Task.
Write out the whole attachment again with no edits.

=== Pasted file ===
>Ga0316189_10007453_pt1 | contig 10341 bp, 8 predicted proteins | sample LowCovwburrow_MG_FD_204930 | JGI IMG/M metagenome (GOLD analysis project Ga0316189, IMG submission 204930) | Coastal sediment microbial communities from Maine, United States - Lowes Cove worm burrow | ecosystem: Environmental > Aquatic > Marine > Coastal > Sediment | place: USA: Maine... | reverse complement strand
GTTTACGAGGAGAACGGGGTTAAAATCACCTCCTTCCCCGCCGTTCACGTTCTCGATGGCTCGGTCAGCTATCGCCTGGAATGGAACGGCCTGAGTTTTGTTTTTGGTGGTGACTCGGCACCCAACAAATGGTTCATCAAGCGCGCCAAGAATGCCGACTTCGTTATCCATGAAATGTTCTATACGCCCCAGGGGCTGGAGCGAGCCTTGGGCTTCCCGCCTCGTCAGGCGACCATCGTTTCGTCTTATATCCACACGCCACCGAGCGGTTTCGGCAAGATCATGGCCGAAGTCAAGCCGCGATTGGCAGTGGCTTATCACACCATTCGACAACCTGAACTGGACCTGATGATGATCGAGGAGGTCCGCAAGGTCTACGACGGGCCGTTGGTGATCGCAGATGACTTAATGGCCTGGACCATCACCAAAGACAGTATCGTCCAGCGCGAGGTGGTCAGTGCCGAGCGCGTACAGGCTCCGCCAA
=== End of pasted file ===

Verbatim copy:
>Ga0316189_10007453_pt1 | contig 10341 bp, 8 predicted proteins | sample LowCovwburrow_MG_FD_204930 | JGI IMG/M metagenome (GOLD analysis project Ga0316189, IMG submission 204930) | Coastal sediment microbial communities from Maine, United States - Lowes Cove worm burrow | ecosystem: Environmental > Aquatic > Marine > Coastal > Sediment | place: USA: Maine... | reverse complement strand
GTTTACGAGGAGAACGGGGTTAAAATCACCTCCTTCCCCGCCGTTCACGTTCTCGATGGCTCGGTCAGCTATCGCCTGGAATGGAACGGCCTGAGTTTTGTTTTTGGTGGTGACTCGGCACCCAACAAATGGTTCATCAAGCGCGCCAAGAATGCCGACTTCGTTATCCATGAAATGTTCTATACGCCCCAGGGGCTGGAGCGAGCCTTGGGCTTCCCGCCTCGTCAGGCGACCATCGTTTCGTCTTATATCCACACGCCACCGAGCGGTTTCGGCAAGATCATGGCCGAAGTCAAGCCGCGATTGGCAGTGGCTTATCACACCATTCGACAACCTGAACTGGACCTGATGATGATCGAGGAGGTCCGCAAGGTCTACGACGGGCCGTTGGTGATCGCAGATGACTTAATGGCCTGGACCATCACCAAAGACAGTATCGTCCAGCGCGAGGTGGTCAGTGCCGAGCGCGTACAGGCTCCGCCAA